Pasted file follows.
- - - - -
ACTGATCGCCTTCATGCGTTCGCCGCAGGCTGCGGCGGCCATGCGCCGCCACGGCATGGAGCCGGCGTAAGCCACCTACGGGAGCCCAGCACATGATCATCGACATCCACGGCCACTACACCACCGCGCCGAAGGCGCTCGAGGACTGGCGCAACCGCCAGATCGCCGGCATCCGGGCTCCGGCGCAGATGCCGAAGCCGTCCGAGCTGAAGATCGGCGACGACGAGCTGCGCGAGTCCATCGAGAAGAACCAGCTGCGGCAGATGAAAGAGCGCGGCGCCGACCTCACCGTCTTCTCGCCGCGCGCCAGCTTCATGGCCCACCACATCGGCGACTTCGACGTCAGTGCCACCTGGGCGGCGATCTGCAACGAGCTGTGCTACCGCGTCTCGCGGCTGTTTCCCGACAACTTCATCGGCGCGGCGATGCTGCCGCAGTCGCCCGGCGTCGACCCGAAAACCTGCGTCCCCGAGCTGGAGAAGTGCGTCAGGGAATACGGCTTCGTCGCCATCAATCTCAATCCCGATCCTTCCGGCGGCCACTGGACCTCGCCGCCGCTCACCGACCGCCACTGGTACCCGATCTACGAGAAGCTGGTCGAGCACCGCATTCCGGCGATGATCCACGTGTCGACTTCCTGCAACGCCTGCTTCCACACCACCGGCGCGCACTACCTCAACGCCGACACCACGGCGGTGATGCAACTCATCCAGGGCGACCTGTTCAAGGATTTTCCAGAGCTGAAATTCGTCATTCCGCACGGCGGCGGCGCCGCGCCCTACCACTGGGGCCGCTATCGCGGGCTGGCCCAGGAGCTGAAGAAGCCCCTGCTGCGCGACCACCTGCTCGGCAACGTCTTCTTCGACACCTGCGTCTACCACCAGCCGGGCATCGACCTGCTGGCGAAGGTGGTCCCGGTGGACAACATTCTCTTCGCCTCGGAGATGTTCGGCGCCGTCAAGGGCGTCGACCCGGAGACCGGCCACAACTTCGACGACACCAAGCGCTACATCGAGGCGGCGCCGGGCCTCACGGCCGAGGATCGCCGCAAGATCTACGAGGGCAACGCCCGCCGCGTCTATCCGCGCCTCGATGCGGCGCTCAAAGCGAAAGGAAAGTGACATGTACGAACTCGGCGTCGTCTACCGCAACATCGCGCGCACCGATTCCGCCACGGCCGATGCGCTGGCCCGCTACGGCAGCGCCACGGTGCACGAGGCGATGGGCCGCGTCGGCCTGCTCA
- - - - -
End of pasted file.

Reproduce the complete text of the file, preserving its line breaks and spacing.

ACTGATCGCCTTCATGCGTTCGCCGCAGGCTGCGGCGGCCATGCGCCGCCACGGCATGGAGCCGGCGTAAGCCACCTACGGGAGCCCAGCACATGATCATCGACATCCACGGCCACTACACCACCGCGCCGAAGGCGCTCGAGGACTGGCGCAACCGCCAGATCGCCGGCATCCGGGCTCCGGCGCAGATGCCGAAGCCGTCCGAGCTGAAGATCGGCGACGACGAGCTGCGCGAGTCCATCGAGAAGAACCAGCTGCGGCAGATGAAAGAGCGCGGCGCCGACCTCACCGTCTTCTCGCCGCGCGCCAGCTTCATGGCCCACCACATCGGCGACTTCGACGTCAGTGCCACCTGGGCGGCGATCTGCAACGAGCTGTGCTACCGCGTCTCGCGGCTGTTTCCCGACAACTTCATCGGCGCGGCGATGCTGCCGCAGTCGCCCGGCGTCGACCCGAAAACCTGCGTCCCCGAGCTGGAGAAGTGCGTCAGGGAATACGGCTTCGTCGCCATCAATCTCAATCCCGATCCTTCCGGCGGCCACTGGACCTCGCCGCCGCTCACCGACCGCCACTGGTACCCGATCTACGAGAAGCTGGTCGAGCACCGCATTCCGGCGATGATCCACGTGTCGACTTCCTGCAACGCCTGCTTCCACACCACCGGCGCGCACTACCTCAACGCCGACACCACGGCGGTGATGCAACTCATCCAGGGCGACCTGTTCAAGGATTTTCCAGAGCTGAAATTCGTCATTCCGCACGGCGGCGGCGCCGCGCCCTACCACTGGGGCCGCTATCGCGGGCTGGCCCAGGAGCTGAAGAAGCCCCTGCTGCGCGACCACCTGCTCGGCAACGTCTTCTTCGACACCTGCGTCTACCACCAGCCGGGCATCGACCTGCTGGCGAAGGTGGTCCCGGTGGACAACATTCTCTTCGCCTCGGAGATGTTCGGCGCCGTCAAGGGCGTCGACCCGGAGACCGGCCACAACTTCGACGACACCAAGCGCTACATCGAGGCGGCGCCGGGCCTCACGGCCGAGGATCGCCGCAAGATCTACGAGGGCAACGCCCGCCGCGTCTATCCGCGCCTCGATGCGGCGCTCAAAGCGAAAGGAAAGTGACATGTACGAACTCGGCGTCGTCTACCGCAACATCGCGCGCACCGATTCCGCCACGGCCGATGCGCTGGCCCGCTACGGCAGCGCCACGGTGCACGAGGCGATGGGCCGCGTCGGCCTGCTCA